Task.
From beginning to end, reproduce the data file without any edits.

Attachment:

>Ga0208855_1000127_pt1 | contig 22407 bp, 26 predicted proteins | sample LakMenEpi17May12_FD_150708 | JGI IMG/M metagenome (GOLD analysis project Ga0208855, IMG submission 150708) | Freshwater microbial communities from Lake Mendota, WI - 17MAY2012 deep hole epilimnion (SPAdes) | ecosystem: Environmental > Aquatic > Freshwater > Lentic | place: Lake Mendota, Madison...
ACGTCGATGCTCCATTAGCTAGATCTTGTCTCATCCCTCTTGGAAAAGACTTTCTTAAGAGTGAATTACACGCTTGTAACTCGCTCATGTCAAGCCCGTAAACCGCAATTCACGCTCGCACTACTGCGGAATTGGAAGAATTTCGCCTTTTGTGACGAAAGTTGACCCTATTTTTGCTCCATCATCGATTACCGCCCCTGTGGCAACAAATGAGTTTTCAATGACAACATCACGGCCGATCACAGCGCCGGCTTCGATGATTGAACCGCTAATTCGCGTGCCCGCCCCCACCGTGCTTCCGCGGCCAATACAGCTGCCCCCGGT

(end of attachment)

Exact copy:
>Ga0208855_1000127_pt1 | contig 22407 bp, 26 predicted proteins | sample LakMenEpi17May12_FD_150708 | JGI IMG/M metagenome (GOLD analysis project Ga0208855, IMG submission 150708) | Freshwater microbial communities from Lake Mendota, WI - 17MAY2012 deep hole epilimnion (SPAdes) | ecosystem: Environmental > Aquatic > Freshwater > Lentic | place: Lake Mendota, Madison...
ACGTCGATGCTCCATTAGCTAGATCTTGTCTCATCCCTCTTGGAAAAGACTTTCTTAAGAGTGAATTACACGCTTGTAACTCGCTCATGTCAAGCCCGTAAACCGCAATTCACGCTCGCACTACTGCGGAATTGGAAGAATTTCGCCTTTTGTGACGAAAGTTGACCCTATTTTTGCTCCATCATCGATTACCGCCCCTGTGGCAACAAATGAGTTTTCAATGACAACATCACGGCCGATCACAGCGCCGGCTTCGATGATTGAACCGCTAATTCGCGTGCCCGCCCCCACCGTGCTTCCGCGGCCAATACAGCTGCCCCCGGT